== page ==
Amazonia at a crossroads

Oct 17, 2013
Credit: Toby Gardner

The Amazon rainforest faces an uncertain future – one that an international research network hopes to help steer towards sustainability.

The numbers associated with the Amazon are truly staggering. It encompasses nine countries; contains at least a tenth of the known species in the world; provides a home and resources to 31 million people; stores the equivalent amount of carbon to a decade of human-induced emissions for the entire planet; and discharges a fifth of the world's fresh water.

However, rapid social and ecological change, borne on the back of deforestation, harvesting of natural resources and a changing climate, has left the future of the world's largest remaining tropical forest uncertain – Amazonia, today, is "standing at a crossroads", as Dr Toby Gardner describes.

He points to the existence of tough trade-offs that underpin the region's challenges: "The demand for land and natural resources is driven by the development needs of one of the world's largest emerging economies, as well as by the insatiable global food and commodities market. Understanding what management practices can best achieve both economic development and environmental conservation is central to addressing this challenge and shepherding the creation of a more sustainable Amazon."

Gardner leads a new research programme that is motivated by helping to solve this dilemma – the Sustainable Amazon Network – alongside colleagues at Lancaster University, the Goeldi Museum in Belém (Brazil) and the Brazilian Agricultural Research Corporation (Embrapa), with funding from the Brazilian and UK governments and The Nature Conservancy, among others.

The Network's 100-strong group of researchers and students from over 30 institutions are working with conservation organisations, farmers and government officials. Their approach is to assemble an evidence base on the challenges and ecological consequences associated with land uses and management strategies, and to use this to test the effectiveness and risks of alternative policy choices facing local people and regional governments.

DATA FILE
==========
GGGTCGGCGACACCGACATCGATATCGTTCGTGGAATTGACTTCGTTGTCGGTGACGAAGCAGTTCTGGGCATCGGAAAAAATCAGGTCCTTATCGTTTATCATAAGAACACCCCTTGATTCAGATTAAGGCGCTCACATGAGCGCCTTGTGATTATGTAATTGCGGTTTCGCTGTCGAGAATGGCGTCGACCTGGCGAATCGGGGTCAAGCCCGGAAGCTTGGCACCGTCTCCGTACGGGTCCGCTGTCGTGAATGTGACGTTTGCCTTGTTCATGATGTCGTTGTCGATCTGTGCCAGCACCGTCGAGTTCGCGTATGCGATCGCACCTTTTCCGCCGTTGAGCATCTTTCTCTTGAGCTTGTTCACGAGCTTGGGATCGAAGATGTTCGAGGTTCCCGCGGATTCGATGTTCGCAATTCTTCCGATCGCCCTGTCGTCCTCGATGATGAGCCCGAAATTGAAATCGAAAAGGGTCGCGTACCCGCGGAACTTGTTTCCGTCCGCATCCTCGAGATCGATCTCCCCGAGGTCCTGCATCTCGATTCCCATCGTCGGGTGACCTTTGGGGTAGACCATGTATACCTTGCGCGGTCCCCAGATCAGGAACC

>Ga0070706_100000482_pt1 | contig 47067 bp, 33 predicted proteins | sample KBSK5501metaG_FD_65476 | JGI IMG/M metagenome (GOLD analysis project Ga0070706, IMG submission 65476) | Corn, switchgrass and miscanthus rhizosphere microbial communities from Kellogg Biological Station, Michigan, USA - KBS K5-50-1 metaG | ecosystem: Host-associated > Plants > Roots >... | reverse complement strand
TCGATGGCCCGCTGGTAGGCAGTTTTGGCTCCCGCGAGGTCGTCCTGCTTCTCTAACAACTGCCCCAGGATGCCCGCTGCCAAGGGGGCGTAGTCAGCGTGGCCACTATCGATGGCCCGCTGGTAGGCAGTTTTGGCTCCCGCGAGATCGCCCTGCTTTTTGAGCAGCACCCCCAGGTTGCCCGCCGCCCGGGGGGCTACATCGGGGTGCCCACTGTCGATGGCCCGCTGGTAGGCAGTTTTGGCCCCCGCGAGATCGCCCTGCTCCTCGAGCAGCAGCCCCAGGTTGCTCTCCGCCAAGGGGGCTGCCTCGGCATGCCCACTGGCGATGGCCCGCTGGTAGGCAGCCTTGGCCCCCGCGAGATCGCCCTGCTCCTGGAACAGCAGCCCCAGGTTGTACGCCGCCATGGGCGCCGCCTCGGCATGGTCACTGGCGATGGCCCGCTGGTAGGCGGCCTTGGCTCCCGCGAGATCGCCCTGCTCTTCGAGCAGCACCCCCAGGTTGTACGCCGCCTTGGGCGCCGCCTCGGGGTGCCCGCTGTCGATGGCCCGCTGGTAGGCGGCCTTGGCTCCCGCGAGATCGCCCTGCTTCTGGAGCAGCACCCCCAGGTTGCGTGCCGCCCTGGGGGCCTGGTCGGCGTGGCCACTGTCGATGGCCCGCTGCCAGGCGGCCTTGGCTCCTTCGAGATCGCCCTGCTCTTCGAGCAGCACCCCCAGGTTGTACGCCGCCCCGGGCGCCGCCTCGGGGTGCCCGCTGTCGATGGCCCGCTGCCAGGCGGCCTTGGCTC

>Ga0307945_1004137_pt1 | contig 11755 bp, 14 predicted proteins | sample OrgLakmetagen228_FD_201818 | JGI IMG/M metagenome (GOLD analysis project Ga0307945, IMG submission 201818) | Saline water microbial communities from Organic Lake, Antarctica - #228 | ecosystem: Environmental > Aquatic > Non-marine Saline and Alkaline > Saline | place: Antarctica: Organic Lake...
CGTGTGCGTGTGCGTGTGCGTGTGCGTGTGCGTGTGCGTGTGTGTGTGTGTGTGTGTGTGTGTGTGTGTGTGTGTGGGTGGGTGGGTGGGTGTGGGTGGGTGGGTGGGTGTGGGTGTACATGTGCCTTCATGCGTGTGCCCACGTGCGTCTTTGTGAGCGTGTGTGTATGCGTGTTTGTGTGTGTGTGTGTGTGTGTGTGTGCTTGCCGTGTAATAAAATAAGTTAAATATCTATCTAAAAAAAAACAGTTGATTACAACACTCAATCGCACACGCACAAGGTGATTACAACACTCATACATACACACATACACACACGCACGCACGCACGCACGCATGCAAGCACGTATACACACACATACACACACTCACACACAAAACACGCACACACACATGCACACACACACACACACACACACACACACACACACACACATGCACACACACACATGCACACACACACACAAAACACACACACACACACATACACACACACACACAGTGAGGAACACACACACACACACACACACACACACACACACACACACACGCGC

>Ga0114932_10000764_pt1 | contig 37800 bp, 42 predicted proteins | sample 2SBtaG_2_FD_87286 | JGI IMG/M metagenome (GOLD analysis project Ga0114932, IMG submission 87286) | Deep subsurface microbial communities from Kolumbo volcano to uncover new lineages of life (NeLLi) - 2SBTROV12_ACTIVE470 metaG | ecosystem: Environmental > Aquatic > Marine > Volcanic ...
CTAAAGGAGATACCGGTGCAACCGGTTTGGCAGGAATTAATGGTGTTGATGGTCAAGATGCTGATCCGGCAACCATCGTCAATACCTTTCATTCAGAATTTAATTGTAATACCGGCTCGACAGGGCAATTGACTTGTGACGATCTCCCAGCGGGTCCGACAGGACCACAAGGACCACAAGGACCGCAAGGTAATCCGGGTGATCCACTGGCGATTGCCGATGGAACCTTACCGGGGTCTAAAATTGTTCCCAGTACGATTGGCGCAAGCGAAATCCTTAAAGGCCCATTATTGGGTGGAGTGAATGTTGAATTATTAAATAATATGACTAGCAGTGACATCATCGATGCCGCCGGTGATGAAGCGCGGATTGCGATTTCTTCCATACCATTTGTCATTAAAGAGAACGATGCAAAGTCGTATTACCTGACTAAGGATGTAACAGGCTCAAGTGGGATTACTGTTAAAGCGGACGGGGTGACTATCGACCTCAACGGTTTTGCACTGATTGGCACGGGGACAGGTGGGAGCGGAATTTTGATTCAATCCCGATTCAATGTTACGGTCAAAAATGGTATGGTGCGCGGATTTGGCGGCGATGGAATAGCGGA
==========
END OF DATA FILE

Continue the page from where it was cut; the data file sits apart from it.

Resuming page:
At the heart of the research is an appreciation of the complex array of interactions and feedbacks that characterise the changing face of Amazonia. The project takes as its 'laboratory' two regions of the eastern Amazon: Paragominas, a region infamous for lawlessness, violence, land grabbing, illegal sawmills and rampant forest clearance until the 1990s; and Santarém-Belterra, once a centre of pre-Colombian civilisation, with a long history of farming and now home to smallholder farms and larger agricultural enterprises.

What makes the project distinct from many other research initiatives is the collection of matched data from the same network of landholdings on changes in both the ecological and the socio-economic characteristics of different land and forest use systems. The team's survey design has enabled information to be collected across the full wealth spectrum, from the poorest to the richest farmers, while allowing comparisons at multiple spatial scales – between different farms, catchments and regions.

The result is one of the most comprehensive field assessments ever undertaken in the tropics. Critical issues that are being addressed include the identification of potential threshold effects of deforestation on the degradation of ecological systems, and the identification of strategies at both farm and municipality scales that can effectively reconcile conservation and development goals.

"In addition, one of the longer term implications of any initiative like this is the fact that a large group of students and researchers, many of whom are Brazilian, have been exposed to new ideas and new ways of thinking about sustainability problems, and this, perhaps above anything else, will be the most valuable legacy of our project," added Gardner.

Can the world's largest tropical forest biome be transformed into a sustainable ecological system? "There is a short window of opportunity and there is potential for recovery," said Gardner. "But we cannot afford to be complacent."

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